Abart’s was a very small room, and so, the sound was “BIG”. Not only that, the sound was phenomenal. I could not believe what I was hearing. The stuff Trane was playing was unheard of and so powerful, I had to resist an overwhelming urge to simply jump up on my table and scream ecstatically. This is no exaggeration. I became a solid fan from that moment on, and was fortunate enough to see Trane in various venues including the Village Gate, in New York (where I also was not carded, although I was only 17 years old at the time). I loved Trane’s music through every phase. Some did not like his more abstract and spiritually directed music, but I found it absolutely transcendent. Trane was an incomparable, phenomenal, and insatiable innovator and jazzmusic was never the same after he came on the scene.

Betty Carter is the jazz aficiando’s jazz singer.  She is really the jazz singer’s jazz singer.  Starting her career at the tender age of 16, she used a fake birth certificate in order to gain admission to bars and clubs in order to perform.  Living in Detroit, she was able to perform with many famous jazz artists who came through on tour, such as Dizzy Gillespie, Charlie Parker and others.  Her big break, however, was when Lionel Hampton asked her to join his band in 1948.  It was Hampton’s wife who gave her the nickname, “Betty Bebop” (a name of which she was not particularly fond), as she exhibited a facility with this music and had a hard time with the swing style of Hampton’s band, preferring the bebop style.  A naturally improvisational genius, she had conflicts with Hampton, as she insisted on scatting and singing “outside the box” whenever she performed.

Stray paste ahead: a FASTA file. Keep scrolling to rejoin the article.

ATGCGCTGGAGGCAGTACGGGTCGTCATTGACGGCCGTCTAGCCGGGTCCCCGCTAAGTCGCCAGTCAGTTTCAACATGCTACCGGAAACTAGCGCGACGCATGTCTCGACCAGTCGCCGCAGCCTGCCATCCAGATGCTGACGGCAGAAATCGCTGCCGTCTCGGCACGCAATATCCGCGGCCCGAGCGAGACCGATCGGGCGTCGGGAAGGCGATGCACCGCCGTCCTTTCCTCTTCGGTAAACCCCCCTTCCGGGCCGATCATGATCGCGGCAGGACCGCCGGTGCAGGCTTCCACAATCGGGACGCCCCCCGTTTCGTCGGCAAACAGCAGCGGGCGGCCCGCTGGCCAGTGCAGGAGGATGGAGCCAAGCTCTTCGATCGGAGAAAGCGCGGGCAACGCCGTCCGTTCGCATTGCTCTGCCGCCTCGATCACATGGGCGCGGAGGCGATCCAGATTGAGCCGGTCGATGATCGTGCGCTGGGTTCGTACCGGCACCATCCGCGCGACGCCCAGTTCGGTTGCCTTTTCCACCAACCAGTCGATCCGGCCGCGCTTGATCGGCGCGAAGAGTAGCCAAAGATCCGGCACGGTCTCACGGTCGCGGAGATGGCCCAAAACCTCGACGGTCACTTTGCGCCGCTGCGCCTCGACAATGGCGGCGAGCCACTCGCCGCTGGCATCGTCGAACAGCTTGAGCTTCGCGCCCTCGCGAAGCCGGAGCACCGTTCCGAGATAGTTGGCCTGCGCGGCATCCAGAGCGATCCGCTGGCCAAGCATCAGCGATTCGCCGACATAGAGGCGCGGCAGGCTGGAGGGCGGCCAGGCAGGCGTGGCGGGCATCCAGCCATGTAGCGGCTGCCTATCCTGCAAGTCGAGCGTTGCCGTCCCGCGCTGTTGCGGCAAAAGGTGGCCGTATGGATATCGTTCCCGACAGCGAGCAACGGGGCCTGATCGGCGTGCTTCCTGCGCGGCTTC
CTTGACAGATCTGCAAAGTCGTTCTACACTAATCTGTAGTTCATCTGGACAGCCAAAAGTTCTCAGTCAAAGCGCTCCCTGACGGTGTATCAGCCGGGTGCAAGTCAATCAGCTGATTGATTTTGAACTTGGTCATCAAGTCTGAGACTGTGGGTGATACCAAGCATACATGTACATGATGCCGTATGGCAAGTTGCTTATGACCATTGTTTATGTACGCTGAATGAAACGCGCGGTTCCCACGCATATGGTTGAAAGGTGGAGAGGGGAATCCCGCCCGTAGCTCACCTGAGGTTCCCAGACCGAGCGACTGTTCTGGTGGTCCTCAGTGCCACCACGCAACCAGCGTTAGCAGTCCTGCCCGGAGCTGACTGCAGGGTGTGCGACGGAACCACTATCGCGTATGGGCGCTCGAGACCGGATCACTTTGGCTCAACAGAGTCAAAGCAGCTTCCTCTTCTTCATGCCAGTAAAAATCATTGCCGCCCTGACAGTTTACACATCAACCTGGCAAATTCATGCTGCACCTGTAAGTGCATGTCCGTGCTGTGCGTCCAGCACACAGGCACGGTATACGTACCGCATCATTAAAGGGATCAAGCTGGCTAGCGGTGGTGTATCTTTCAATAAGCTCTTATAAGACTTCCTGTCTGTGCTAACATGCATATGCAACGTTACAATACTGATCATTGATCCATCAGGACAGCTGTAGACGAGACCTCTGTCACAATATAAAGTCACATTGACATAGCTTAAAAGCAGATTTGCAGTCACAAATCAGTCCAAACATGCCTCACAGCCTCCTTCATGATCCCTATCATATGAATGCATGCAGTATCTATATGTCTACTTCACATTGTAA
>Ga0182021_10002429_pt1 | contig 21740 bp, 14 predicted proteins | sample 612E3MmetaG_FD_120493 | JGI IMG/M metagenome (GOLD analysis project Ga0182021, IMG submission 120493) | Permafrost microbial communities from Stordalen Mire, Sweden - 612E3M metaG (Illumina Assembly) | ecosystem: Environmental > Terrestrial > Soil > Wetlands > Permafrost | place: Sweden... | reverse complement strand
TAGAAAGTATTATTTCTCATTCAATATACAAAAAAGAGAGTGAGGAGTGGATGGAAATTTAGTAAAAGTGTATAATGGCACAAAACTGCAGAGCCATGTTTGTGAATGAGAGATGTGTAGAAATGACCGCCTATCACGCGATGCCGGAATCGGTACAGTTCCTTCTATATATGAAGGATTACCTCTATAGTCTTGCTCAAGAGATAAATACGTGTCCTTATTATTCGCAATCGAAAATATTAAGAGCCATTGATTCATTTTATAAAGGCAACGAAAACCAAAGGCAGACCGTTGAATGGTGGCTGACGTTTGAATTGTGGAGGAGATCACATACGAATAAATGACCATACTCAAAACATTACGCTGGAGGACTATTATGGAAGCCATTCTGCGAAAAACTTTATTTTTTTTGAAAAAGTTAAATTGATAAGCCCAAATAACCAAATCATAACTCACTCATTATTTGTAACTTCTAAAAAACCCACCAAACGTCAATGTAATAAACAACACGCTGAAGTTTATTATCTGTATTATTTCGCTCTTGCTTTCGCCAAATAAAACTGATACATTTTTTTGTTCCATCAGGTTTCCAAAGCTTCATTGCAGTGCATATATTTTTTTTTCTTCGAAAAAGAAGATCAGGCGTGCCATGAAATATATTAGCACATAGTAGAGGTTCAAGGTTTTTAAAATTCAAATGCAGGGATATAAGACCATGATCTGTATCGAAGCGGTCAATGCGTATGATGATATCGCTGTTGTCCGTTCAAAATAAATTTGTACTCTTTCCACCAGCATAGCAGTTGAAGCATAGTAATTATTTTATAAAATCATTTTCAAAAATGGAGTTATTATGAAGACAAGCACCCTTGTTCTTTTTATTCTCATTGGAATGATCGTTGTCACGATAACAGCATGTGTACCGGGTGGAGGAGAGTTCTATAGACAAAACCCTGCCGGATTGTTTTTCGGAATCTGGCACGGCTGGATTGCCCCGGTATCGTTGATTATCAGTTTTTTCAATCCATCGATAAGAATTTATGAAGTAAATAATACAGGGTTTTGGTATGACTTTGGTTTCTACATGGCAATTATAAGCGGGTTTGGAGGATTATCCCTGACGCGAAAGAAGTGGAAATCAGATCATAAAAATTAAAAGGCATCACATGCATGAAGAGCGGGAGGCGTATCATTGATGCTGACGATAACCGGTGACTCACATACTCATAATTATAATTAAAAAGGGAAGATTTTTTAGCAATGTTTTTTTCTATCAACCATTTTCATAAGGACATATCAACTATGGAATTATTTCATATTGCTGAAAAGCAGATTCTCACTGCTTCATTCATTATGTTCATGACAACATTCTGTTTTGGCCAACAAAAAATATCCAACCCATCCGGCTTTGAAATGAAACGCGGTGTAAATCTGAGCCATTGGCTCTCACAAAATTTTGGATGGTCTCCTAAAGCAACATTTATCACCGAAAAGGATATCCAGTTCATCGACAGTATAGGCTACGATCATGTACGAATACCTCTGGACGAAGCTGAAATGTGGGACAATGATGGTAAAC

Leaving the Hampton band in 1951, Betty struck out on her own.  The rest is really history, and if you have not made yourself familiar with Betty’s extensive catalog, get crackin’!  (Check her out with another great, Ray Charles, on “Baby It’s Cold Outside”.)

My first introduction to Betty was when I was 15, and was introduced to her seminal album, “Out There, With Betty Carter”. I fell in love with the tone of her voice.  She did not sound like anyone else.  She had a breathy sound, but also sounded just like an instrument, a horn really.  The tone was clear and breathtakingly beautiful.  I have been a fan ever since.